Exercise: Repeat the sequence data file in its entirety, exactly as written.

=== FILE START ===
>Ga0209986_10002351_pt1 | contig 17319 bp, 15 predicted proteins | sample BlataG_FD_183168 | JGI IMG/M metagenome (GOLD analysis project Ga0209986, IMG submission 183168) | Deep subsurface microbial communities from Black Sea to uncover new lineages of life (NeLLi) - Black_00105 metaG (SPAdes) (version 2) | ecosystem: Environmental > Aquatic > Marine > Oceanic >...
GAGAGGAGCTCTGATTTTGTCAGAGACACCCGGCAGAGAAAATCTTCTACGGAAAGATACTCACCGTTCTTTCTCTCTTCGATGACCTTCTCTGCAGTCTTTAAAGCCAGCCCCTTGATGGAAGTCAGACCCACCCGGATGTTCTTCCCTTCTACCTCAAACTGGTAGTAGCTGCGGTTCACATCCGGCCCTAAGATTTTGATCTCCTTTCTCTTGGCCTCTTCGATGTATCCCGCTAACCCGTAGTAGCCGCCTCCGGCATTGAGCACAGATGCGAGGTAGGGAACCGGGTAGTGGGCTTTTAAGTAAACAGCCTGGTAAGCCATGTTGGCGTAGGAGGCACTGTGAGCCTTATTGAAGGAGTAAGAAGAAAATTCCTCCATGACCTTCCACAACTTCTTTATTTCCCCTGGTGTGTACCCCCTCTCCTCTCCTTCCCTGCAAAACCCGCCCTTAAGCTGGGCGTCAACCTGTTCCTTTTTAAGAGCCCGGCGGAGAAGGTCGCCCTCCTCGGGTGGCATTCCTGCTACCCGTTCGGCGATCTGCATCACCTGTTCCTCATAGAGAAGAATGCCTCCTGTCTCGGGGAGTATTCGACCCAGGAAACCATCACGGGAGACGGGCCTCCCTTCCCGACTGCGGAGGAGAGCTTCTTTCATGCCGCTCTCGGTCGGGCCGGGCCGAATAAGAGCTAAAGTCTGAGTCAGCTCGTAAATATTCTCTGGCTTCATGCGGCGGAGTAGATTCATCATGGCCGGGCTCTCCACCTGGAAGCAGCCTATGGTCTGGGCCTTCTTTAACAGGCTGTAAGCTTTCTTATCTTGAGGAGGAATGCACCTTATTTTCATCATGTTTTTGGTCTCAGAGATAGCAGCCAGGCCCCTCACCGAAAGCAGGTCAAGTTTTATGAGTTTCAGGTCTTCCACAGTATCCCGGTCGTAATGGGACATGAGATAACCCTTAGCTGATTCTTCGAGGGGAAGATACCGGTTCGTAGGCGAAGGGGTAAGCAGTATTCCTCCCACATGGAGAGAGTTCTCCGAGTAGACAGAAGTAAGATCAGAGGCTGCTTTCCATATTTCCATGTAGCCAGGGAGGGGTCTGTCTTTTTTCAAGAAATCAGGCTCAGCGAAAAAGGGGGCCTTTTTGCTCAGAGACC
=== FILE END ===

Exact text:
>Ga0209986_10002351_pt1 | contig 17319 bp, 15 predicted proteins | sample BlataG_FD_183168 | JGI IMG/M metagenome (GOLD analysis project Ga0209986, IMG submission 183168) | Deep subsurface microbial communities from Black Sea to uncover new lineages of life (NeLLi) - Black_00105 metaG (SPAdes) (version 2) | ecosystem: Environmental > Aquatic > Marine > Oceanic >...
GAGAGGAGCTCTGATTTTGTCAGAGACACCCGGCAGAGAAAATCTTCTACGGAAAGATACTCACCGTTCTTTCTCTCTTCGATGACCTTCTCTGCAGTCTTTAAAGCCAGCCCCTTGATGGAAGTCAGACCCACCCGGATGTTCTTCCCTTCTACCTCAAACTGGTAGTAGCTGCGGTTCACATCCGGCCCTAAGATTTTGATCTCCTTTCTCTTGGCCTCTTCGATGTATCCCGCTAACCCGTAGTAGCCGCCTCCGGCATTGAGCACAGATGCGAGGTAGGGAACCGGGTAGTGGGCTTTTAAGTAAACAGCCTGGTAAGCCATGTTGGCGTAGGAGGCACTGTGAGCCTTATTGAAGGAGTAAGAAGAAAATTCCTCCATGACCTTCCACAACTTCTTTATTTCCCCTGGTGTGTACCCCCTCTCCTCTCCTTCCCTGCAAAACCCGCCCTTAAGCTGGGCGTCAACCTGTTCCTTTTTAAGAGCCCGGCGGAGAAGGTCGCCCTCCTCGGGTGGCATTCCTGCTACCCGTTCGGCGATCTGCATCACCTGTTCCTCATAGAGAAGAATGCCTCCTGTCTCGGGGAGTATTCGACCCAGGAAACCATCACGGGAGACGGGCCTCCCTTCCCGACTGCGGAGGAGAGCTTCTTTCATGCCGCTCTCGGTCGGGCCGGGCCGAATAAGAGCTAAAGTCTGAGTCAGCTCGTAAATATTCTCTGGCTTCATGCGGCGGAGTAGATTCATCATGGCCGGGCTCTCCACCTGGAAGCAGCCTATGGTCTGGGCCTTCTTTAACAGGCTGTAAGCTTTCTTATCTTGAGGAGGAATGCACCTTATTTTCATCATGTTTTTGGTCTCAGAGATAGCAGCCAGGCCCCTCACCGAAAGCAGGTCAAGTTTTATGAGTTTCAGGTCTTCCACAGTATCCCGGTCGTAATGGGACATGAGATAACCCTTAGCTGATTCTTCGAGGGGAAGATACCGGTTCGTAGGCGAAGGGGTAAGCAGTATTCCTCCCACATGGAGAGAGTTCTCCGAGTAGACAGAAGTAAGATCAGAGGCTGCTTTCCATATTTCCATGTAGCCAGGGAGGGGTCTGTCTTTTTTCAAGAAATCAGGCTCAGCGAAAAAGGGGGCCTTTTTGCTCAGAGACC